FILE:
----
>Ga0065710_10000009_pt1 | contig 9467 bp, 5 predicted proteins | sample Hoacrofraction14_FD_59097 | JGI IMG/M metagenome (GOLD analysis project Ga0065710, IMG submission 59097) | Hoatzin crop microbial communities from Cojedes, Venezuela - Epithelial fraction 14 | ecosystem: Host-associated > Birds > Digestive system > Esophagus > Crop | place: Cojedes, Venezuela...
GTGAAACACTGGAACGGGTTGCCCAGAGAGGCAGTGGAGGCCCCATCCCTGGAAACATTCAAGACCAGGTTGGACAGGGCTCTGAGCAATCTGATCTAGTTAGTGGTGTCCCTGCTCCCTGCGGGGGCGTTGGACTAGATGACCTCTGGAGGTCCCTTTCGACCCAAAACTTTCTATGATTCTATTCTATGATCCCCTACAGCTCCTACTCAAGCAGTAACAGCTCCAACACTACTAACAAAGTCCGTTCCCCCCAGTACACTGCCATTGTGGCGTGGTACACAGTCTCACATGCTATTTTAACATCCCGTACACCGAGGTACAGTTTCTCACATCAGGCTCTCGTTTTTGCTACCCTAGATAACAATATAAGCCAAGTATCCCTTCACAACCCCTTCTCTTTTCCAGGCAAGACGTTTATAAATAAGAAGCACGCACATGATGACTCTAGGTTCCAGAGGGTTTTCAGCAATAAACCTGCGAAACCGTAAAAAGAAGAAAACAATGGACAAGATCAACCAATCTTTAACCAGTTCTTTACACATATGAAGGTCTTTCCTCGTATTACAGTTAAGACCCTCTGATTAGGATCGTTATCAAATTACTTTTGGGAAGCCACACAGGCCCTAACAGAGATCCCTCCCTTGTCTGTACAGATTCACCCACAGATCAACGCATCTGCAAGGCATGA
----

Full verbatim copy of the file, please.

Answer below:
>Ga0065710_10000009_pt1 | contig 9467 bp, 5 predicted proteins | sample Hoacrofraction14_FD_59097 | JGI IMG/M metagenome (GOLD analysis project Ga0065710, IMG submission 59097) | Hoatzin crop microbial communities from Cojedes, Venezuela - Epithelial fraction 14 | ecosystem: Host-associated > Birds > Digestive system > Esophagus > Crop | place: Cojedes, Venezuela...
GTGAAACACTGGAACGGGTTGCCCAGAGAGGCAGTGGAGGCCCCATCCCTGGAAACATTCAAGACCAGGTTGGACAGGGCTCTGAGCAATCTGATCTAGTTAGTGGTGTCCCTGCTCCCTGCGGGGGCGTTGGACTAGATGACCTCTGGAGGTCCCTTTCGACCCAAAACTTTCTATGATTCTATTCTATGATCCCCTACAGCTCCTACTCAAGCAGTAACAGCTCCAACACTACTAACAAAGTCCGTTCCCCCCAGTACACTGCCATTGTGGCGTGGTACACAGTCTCACATGCTATTTTAACATCCCGTACACCGAGGTACAGTTTCTCACATCAGGCTCTCGTTTTTGCTACCCTAGATAACAATATAAGCCAAGTATCCCTTCACAACCCCTTCTCTTTTCCAGGCAAGACGTTTATAAATAAGAAGCACGCACATGATGACTCTAGGTTCCAGAGGGTTTTCAGCAATAAACCTGCGAAACCGTAAAAAGAAGAAAACAATGGACAAGATCAACCAATCTTTAACCAGTTCTTTACACATATGAAGGTCTTTCCTCGTATTACAGTTAAGACCCTCTGATTAGGATCGTTATCAAATTACTTTTGGGAAGCCACACAGGCCCTAACAGAGATCCCTCCCTTGTCTGTACAGATTCACCCACAGATCAACGCATCTGCAAGGCATGA